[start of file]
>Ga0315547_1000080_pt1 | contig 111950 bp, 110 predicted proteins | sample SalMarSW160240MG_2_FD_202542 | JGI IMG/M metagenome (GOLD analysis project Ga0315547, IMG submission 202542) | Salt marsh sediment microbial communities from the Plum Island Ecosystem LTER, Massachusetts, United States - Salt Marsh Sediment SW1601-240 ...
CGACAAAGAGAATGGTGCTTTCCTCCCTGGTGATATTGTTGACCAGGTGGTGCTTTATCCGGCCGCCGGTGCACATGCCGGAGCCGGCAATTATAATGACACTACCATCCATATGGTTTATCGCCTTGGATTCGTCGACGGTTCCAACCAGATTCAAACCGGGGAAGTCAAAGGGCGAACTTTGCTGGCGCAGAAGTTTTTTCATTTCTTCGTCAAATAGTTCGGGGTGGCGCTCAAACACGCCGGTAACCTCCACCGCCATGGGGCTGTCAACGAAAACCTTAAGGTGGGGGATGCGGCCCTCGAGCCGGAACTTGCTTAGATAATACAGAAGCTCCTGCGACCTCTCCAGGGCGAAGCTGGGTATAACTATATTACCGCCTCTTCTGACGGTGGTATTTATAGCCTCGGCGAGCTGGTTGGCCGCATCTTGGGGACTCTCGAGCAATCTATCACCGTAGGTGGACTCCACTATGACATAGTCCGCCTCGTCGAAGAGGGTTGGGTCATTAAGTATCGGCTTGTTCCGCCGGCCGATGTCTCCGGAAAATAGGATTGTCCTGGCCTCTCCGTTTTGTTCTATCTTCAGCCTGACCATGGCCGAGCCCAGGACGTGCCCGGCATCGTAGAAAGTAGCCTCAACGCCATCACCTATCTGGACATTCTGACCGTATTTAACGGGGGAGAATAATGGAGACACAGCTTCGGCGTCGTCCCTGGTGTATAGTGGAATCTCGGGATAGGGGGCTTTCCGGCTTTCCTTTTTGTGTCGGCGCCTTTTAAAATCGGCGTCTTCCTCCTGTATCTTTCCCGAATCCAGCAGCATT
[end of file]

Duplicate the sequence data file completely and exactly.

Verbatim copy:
>Ga0315547_1000080_pt1 | contig 111950 bp, 110 predicted proteins | sample SalMarSW160240MG_2_FD_202542 | JGI IMG/M metagenome (GOLD analysis project Ga0315547, IMG submission 202542) | Salt marsh sediment microbial communities from the Plum Island Ecosystem LTER, Massachusetts, United States - Salt Marsh Sediment SW1601-240 ...
CGACAAAGAGAATGGTGCTTTCCTCCCTGGTGATATTGTTGACCAGGTGGTGCTTTATCCGGCCGCCGGTGCACATGCCGGAGCCGGCAATTATAATGACACTACCATCCATATGGTTTATCGCCTTGGATTCGTCGACGGTTCCAACCAGATTCAAACCGGGGAAGTCAAAGGGCGAACTTTGCTGGCGCAGAAGTTTTTTCATTTCTTCGTCAAATAGTTCGGGGTGGCGCTCAAACACGCCGGTAACCTCCACCGCCATGGGGCTGTCAACGAAAACCTTAAGGTGGGGGATGCGGCCCTCGAGCCGGAACTTGCTTAGATAATACAGAAGCTCCTGCGACCTCTCCAGGGCGAAGCTGGGTATAACTATATTACCGCCTCTTCTGACGGTGGTATTTATAGCCTCGGCGAGCTGGTTGGCCGCATCTTGGGGACTCTCGAGCAATCTATCACCGTAGGTGGACTCCACTATGACATAGTCCGCCTCGTCGAAGAGGGTTGGGTCATTAAGTATCGGCTTGTTCCGCCGGCCGATGTCTCCGGAAAATAGGATTGTCCTGGCCTCTCCGTTTTGTTCTATCTTCAGCCTGACCATGGCCGAGCCCAGGACGTGCCCGGCATCGTAGAAAGTAGCCTCAACGCCATCACCTATCTGGACATTCTGACCGTATTTAACGGGGGAGAATAATGGAGACACAGCTTCGGCGTCGTCCCTGGTGTATAGTGGAATCTCGGGATAGGGGGCTTTCCGGCTTTCCTTTTTGTGTCGGCGCCTTTTAAAATCGGCGTCTTCCTCCTGTATCTTTCCCGAATCCAGCAGCATT